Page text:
Double Taisei 004-010 – Manga Review
Synopsis: A shogi manga with all the right pieces! (Official Shonen Jump Synopsis.)
Warning: Spoilers to Follow:
Double Taisei keeps the twists rolling, never allowing a development to linger on too long by itself. Unfortunately, Double Taisei doesn’t quite know how to handle its Shogi elements, failing to dribble in enough knowledge so that non-shogi players can understand things. The series remains at its best when focused on character’s inner turmoil, but that continues to be overshadowed by the series’ overtly contrived nature. Let’s jump in.
Chapters 4 through 10 see tons of twists and a new character introduction, keeping the series moving at a brisk pace. Oddly though the whole Haga pushed Tai plot gets brought up, and then soundly forgotten moments later. Haga approaches Sei, believing he’s Tai, and reveals to him that he pushed Tai down the stairs, but nothing comes of this, with Sei moving on from it after a brief altercation. The series even seems to totally forget about it for the next half dozen chapters. It’s weird because it feels like a big moment. Heck there’s a teasing scene right after, as if meant to foreshadow greater developments later on. Trouble is its hard to talk about because the scene offers so little to go on, such meager substance, that you could be forgiven for even forgetting those four panels existed. Whatever they’re about it’s not brought up again at least through Chapter 10.
Instead we center on Sei’s inner-turmoil, brought about by having his complex and unique Shogi play style challenged in actual play. For as much as the series talks up Sei’s shogi as being “too advanced,” we find he’s got a lot of niggling flaws that keep him from being a solid and dependable player. In fact, the series basically reverses the roles Tai and Sei had, with it now positing that Tai is the superior player. This feels like a sudden retcon to try and paint Sei as more of an underdog (Maybe because the series is ranking demonstrably poorly in Japan?)
The contrived nature of the story only becomes more heavy-handed as we learn that Tai and Sei have switched day and night cycles, with Tai appearing at night now, rather than remaining comatose. While it keeps Tai in the story, it also reminds audiences of Double Taisei’s biggest and hardest pill to swallow: The contrived day/night cycle split personality. Keeping that in the audiences’ mind is a bad call, as its the greatest hurdle one has to overcome to appreciate the rest underneath.
The chapters focused on pushing Sei further into the pursuit of Shogi, playing for himself rather than for his brother, are where the series shines. Chapter 6 acting as a notable example. But the highs don’t last long, as Double Taisei fails to make its Shogi concepts land on two separate occasions. Chapter 4 talks of Sei’s Shogi being ‘too advanced’ but with no understanding of the game the significance falls flat. Chapter 7 also sees Tai explaining the brilliance of Sei’s Shogi, but the scene again fails short for the same reasons. Chapter 7 matters a little less, since it’s part of a gag, but it remains a persistent problem if Double Taisei plans to make the game have any deeper meaning to the narrative.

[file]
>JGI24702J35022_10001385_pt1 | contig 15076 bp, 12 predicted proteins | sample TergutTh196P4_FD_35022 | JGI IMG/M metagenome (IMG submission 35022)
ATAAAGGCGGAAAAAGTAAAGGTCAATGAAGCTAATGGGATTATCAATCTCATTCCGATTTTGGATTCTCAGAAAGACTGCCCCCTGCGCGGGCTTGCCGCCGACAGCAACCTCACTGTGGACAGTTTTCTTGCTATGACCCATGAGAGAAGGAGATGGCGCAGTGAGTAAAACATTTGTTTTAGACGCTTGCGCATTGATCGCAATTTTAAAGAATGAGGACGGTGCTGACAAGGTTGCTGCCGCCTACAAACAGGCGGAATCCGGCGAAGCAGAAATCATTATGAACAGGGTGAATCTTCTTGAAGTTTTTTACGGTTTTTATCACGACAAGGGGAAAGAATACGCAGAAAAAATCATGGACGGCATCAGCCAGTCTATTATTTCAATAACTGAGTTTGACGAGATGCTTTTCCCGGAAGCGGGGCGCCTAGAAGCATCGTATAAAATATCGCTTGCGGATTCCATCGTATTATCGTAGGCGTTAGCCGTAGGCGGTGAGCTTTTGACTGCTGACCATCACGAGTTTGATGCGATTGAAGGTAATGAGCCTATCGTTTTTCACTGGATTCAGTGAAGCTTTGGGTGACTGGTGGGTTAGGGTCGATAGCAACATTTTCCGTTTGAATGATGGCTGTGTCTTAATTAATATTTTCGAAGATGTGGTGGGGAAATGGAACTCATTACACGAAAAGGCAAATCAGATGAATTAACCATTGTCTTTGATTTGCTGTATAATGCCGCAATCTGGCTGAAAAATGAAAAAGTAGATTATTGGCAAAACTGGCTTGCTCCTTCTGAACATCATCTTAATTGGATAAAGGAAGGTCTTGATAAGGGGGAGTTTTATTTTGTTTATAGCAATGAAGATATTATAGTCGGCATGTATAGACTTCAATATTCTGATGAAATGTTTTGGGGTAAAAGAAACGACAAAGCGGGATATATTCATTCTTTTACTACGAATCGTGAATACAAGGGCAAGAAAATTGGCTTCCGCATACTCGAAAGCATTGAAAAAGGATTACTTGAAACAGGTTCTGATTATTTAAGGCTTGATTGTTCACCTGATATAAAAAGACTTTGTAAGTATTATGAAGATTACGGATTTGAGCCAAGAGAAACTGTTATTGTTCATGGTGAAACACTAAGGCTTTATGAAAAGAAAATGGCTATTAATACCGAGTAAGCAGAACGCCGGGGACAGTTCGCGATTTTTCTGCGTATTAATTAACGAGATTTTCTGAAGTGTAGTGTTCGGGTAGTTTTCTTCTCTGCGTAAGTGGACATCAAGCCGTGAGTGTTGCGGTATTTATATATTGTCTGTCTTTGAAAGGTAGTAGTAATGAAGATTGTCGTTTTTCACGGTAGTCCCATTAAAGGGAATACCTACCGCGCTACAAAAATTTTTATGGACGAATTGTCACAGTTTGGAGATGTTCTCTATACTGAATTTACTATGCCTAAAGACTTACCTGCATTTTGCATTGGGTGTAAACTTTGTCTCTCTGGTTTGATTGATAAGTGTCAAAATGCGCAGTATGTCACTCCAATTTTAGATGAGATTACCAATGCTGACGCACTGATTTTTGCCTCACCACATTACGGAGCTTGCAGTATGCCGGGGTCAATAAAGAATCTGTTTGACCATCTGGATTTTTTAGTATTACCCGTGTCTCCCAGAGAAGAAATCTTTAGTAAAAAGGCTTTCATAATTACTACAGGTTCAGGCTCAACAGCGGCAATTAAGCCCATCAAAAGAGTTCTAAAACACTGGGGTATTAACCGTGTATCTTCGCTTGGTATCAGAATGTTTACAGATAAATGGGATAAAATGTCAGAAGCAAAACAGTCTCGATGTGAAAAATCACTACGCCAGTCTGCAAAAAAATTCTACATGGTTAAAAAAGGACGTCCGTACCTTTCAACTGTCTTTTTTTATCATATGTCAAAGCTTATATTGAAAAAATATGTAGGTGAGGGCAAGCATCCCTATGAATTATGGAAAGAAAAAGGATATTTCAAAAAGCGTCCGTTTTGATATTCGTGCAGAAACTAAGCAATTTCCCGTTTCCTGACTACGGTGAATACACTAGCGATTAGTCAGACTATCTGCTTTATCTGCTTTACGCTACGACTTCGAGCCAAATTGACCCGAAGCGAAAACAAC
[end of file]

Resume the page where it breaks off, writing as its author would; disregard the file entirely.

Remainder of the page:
Thankfully in Chapter 9 we see some Shogi explanation that actually makes sense, and allows the audience to understand what’s so impressive and different about Sei’s gameplay. Better late than never, right? This explanation comes in the middle of Sei’s match up against a new character, Izumi. Failing to abandon its more contrived elements, it turns out Sei already met Izumi during his night time undertakings. Izumi also exhibits an extraordinary ability by playing Shogi while blindfolded, because he exhibits such sensitive hearing he can tell which piece was used. It’s here that it becomes clear that, for better or worse, Double Taisei is going to make use of absurd, out there elements the whole way through.
Izumi gets plenty of focus through Chapters 7 to 10, dripping in a tragic backstory that never quite connects, and character introspection that feels thin and unengaging. I think it’s largely due to just how prominent the contrivance is with this story. The more contrived a story is, the more difficult it is to take seriously. Most fiction works on some contrivance, but the more prominent and obvious it is the more likely it is that the audience won’t be able to embrace the characters, feeling like the whole thing is too outlandish and absurd to take seriously.
Ultimately ten chapters in and I think Double Taisei has little hope of recovery. It wants to be an emotional manga, built upon introspection and character drama. But the backbone of the story is too contrived, too absurd to take seriously. It’s built in so deeply that there’s no way to salvage the story and send it in a new direction, as series will often do if readership is flagging. That’s just not an option here, and I wouldn’t be surprised if Double Taisei finds itself canned before it can even reach Chapter 20.
That’s it for today. Please let me know your thoughts on Double Taisei in the comments below!
Double Taisei is published as part of Shonen Jump.